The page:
On November 4, 1995, tens of thousands of protesters crammed in a square at the heart of Tel Aviv, expressing their approval of the Oslo peace negotiations. As the main speaker, Prime Minister Itzhak Rabin, a champion of democracy and tolerance, hobbled from the square, he was coldly assassinated by a right-wing fanatic.

About 25 years later, on April 19, the same square—now famously known as Rabin Square—could only host two thousand protesters, who were strictly ordered to stand six feet apart. Summoned to fight for democracy, the protesters were not deterred by the hysteria that vacated Israel’s streets. Wearing surgical masks and waving black flags, these worried citizens were united under one message: Israel’s Prime Minister Benjamin Netanyahu poses a greater threat to Israel than coronavirus.

Netanyahu was recently indicted for breach of trust, fraud, and bribery, as a result of his felonious interventions with the independence of the press and acceptance of exorbitant gifts. The prime minister responded to the coronavirus aggressively, by allowing invasive surveillance and by silencing democratic institutions to increase the efficacy of the fight. The sweeping response elicited fears amongst Israel’s dubious citizens who conjectured that Netanyahu’s actions were not exclusively concerned with coronavirus prevention. Rather, to some, they are part of the PM’s larger, orchestrated attack on Israel’s democracy; his concentration of power is ominous. 

“We are waving a black flag for democracy,” Dana Ben-Naftali, former journalist for the Israeli newspaper Maariv, said in an interview with The Politic. Ben-Naftali felt obligated to join the “black banner” protests together with her sister. “We fear that Netanyahu will take advantage of the coronavirus to consolidate singular power.” 

The coronavirus hit Israel during its most unstable political situation in history, creating a fertile ground for the realization of these fears. In what can best be described as a democratic nightmare, the Israelis have trudged to the polls three times in the past year. Each national election ended with inconclusive results. 

In Israel’s 120-seat parliamentary system, coalition agreements between the elected parties are the gist of forming a government. In all three rounds, in April 2019, September 2019 and March 2020 respectively, neither bloc—the first composed of right-wing and ultra-orthodox parties, led by Benjamin Netanyahu, and the other consisting of several center-left parties, headed by Blue and White party leader Benny Gantz—could amass a majority of seats.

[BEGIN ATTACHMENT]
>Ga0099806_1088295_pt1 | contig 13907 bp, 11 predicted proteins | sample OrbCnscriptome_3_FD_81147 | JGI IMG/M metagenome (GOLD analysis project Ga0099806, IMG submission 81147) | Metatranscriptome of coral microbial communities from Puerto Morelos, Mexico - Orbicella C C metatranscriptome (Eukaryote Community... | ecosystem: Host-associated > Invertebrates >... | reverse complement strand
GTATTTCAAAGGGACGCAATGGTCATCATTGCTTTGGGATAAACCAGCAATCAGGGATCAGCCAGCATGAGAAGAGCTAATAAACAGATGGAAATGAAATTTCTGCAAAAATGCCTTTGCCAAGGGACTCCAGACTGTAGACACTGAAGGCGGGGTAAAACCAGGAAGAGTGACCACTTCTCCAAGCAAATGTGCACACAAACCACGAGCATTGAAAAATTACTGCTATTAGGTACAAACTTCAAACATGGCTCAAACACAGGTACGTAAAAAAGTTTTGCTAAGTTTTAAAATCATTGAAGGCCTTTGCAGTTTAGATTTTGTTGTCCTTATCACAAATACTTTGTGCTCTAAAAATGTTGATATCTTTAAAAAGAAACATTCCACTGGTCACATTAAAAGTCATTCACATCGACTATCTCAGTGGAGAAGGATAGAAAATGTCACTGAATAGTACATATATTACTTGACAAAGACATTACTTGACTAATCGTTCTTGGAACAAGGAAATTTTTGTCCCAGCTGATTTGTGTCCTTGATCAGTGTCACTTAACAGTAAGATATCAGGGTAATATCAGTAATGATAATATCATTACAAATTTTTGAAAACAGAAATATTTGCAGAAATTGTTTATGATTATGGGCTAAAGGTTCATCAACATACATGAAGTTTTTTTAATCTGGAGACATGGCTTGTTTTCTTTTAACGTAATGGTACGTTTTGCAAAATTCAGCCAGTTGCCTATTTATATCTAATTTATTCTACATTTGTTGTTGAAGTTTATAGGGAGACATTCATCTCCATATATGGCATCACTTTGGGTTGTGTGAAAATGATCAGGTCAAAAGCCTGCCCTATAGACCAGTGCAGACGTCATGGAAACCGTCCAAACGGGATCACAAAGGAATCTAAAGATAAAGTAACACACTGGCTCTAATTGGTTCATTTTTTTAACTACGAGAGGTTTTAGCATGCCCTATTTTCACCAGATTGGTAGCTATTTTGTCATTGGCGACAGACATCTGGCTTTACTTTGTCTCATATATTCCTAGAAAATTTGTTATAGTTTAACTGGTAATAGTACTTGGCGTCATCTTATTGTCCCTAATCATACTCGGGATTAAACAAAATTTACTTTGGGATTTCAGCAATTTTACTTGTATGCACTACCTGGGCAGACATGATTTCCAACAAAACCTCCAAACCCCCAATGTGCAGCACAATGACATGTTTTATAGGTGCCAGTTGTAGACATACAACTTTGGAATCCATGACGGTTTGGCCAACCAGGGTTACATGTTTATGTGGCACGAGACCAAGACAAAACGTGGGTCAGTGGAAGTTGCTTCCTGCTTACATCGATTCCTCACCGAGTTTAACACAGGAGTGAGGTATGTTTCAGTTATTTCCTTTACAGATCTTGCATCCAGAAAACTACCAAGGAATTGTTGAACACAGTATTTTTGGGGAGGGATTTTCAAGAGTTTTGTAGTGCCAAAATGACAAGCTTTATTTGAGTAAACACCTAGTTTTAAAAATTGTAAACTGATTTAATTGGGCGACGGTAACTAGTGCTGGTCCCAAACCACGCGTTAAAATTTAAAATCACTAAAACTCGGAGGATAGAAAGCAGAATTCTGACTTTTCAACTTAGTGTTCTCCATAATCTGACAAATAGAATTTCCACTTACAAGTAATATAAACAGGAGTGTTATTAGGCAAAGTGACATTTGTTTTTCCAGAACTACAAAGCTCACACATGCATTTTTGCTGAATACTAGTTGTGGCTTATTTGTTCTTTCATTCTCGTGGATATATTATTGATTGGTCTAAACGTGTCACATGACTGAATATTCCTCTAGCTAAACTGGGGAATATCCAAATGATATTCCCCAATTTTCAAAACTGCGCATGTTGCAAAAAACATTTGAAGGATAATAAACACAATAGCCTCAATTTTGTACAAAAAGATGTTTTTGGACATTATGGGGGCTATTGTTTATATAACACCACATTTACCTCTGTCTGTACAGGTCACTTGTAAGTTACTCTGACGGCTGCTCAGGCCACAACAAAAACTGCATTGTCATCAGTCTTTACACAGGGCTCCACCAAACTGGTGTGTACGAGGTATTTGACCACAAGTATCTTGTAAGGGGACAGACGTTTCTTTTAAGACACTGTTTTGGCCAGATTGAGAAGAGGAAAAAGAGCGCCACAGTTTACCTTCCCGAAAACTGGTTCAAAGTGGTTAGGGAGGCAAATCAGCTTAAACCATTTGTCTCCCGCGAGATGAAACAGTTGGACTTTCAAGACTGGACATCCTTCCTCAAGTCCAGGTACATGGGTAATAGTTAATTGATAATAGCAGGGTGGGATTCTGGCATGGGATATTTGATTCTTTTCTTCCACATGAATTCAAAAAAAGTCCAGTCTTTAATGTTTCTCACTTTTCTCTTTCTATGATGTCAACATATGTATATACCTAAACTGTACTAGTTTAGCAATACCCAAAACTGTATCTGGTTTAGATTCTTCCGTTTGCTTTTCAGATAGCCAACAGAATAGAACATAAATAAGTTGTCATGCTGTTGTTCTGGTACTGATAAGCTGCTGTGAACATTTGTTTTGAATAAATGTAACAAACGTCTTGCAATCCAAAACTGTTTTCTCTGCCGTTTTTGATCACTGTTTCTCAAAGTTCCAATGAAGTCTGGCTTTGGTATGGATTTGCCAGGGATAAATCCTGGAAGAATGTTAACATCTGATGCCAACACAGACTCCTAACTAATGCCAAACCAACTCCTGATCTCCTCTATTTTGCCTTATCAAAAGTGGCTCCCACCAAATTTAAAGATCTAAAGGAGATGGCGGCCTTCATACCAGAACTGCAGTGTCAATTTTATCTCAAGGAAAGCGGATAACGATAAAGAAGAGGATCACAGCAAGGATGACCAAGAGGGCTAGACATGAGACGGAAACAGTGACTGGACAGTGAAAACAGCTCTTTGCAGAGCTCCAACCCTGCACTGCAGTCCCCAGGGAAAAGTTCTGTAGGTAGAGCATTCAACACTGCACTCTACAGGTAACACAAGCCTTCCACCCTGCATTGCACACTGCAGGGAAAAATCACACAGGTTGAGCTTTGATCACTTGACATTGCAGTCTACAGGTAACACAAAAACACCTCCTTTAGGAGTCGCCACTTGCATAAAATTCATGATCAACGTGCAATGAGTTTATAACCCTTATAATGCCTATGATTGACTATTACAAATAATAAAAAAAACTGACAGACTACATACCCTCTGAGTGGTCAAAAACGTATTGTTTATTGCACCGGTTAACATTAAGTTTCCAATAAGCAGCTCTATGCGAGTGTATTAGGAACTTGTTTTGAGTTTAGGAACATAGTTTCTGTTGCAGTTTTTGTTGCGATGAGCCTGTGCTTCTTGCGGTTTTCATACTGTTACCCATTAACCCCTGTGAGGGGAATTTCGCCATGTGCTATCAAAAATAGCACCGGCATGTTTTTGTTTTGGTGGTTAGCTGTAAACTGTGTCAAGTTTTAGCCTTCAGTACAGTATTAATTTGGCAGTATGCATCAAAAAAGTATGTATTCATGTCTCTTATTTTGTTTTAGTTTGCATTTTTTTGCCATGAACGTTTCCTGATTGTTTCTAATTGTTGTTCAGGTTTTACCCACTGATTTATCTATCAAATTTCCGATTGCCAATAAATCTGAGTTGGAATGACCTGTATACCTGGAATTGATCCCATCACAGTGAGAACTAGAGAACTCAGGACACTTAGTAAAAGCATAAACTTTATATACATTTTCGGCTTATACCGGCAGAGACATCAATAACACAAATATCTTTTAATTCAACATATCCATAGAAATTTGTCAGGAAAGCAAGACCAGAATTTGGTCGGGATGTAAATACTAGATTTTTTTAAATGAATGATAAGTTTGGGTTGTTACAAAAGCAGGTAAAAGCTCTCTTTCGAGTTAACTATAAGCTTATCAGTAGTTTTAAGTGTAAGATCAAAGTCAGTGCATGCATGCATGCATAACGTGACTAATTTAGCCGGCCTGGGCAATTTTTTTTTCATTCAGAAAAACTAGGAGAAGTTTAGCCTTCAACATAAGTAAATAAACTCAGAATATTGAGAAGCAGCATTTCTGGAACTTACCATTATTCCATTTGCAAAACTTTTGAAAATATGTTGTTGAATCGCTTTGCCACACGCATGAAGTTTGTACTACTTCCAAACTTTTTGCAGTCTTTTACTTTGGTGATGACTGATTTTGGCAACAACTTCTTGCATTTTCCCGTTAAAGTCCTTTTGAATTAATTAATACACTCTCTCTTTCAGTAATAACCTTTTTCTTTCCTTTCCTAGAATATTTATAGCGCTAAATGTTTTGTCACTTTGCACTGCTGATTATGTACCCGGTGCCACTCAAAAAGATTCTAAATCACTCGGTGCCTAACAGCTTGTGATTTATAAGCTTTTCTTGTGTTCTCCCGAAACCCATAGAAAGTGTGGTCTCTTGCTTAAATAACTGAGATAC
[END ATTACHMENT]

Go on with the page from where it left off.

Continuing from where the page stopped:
Israel’s political limbo was not caused by differing views on the Israeli-Arab conflict or socio-economic policy, as one might expect. In fact, Benny Gantz, a former commander-in-chief, does not significantly differ from Netanyahu in his policy views. He ran his campaign as a fight for the character of Israel as a pluralistic and democratic state, a vision undermined by the Netanyahu leadership. The message attracted Israelis of all political views, including Ben-Naftali, weary of Netanyahu’s attack on institutional checks and balances and his divisive rhetoric.

Gantz was unable to form a coalition due to the reluctance of the secular right-wing “Israel Beiteinu” to sit with the “Joint List,” the major Arab party, in the same coalition. Nonetheless, Gantz still received a thin majority recommendation of 61 seats, with parties ranging from the political right to left, all eager to end Netanyahu’s reign. On March 16, Gantz was tasked by President Rivlin to form the next government, sparking hopes for a political upheaval. 

But the hopeful were too quick to eulogize Netanyahu, a master of political manipulation. “As a leader who rules by fear, the coronavirus constitutes a perfect excuse,” said Ben-Naftali. With the emergence of Coronavirus, Netanyahu’s ongoing fight against democracy was gifted with a new guise, one that dangerously obscures his disdain for democracy by representing his policies as justified and as proactive responses to the novel threat. 

Only a day after the Israeli President gave Benny Gantz the mandate to form the next government, Netanyahu’s speaker of the Israeli parliament, also known as the Knesset, Yuli Edelstein, blocked an attempt to vote him out, citing the health ministry regulation on the gathering of 10 people or more. While the Israeli Supreme Court deemed the act unconstitutional, Edelstein initially refused to back down, sparking the wave of protests. The following day, he obstructed the assembly of the Knesset altogether, essentially shutting down the legislative branch in direct opposition to the judiciary ruling.

The majority opposition camp, highly heterogeneous in its political views yet united by its common despise of Netanyahu, was expected to pass laws challenging Netanyahu’s ability to form a government; these include, for example, instituting a term-limit and prohibiting indicted ministers from holding office. 

Stimulating further fury, Netanyahu’s appointed Justice Minister Amir Ohana, who was vocal about his support for granting immunity to the indicted PM, closed most of Israel’s courts on March 14. Mere hours after the declaration, Netanyahu’s trial, scheduled to commence a week later, was postponed to May 24th.

The speaker of the Knesset eventually succumbed to pressure and reluctantly resigned on March 25, paving the way for the election of Benny Gantz as the new speaker of the Knesset. Nominating himself for the position with the support of the Netanyahu camp  mere days after Edelstein’s departure, Gantz has forsaken the plan to legislate Netanyahu out of office.  

Gantz drew widespread criticism for breaking his central election promise and cooperating with the prime minister. Furious and eager to change Gantz’s mind, the protesters gathered in Rabin Square.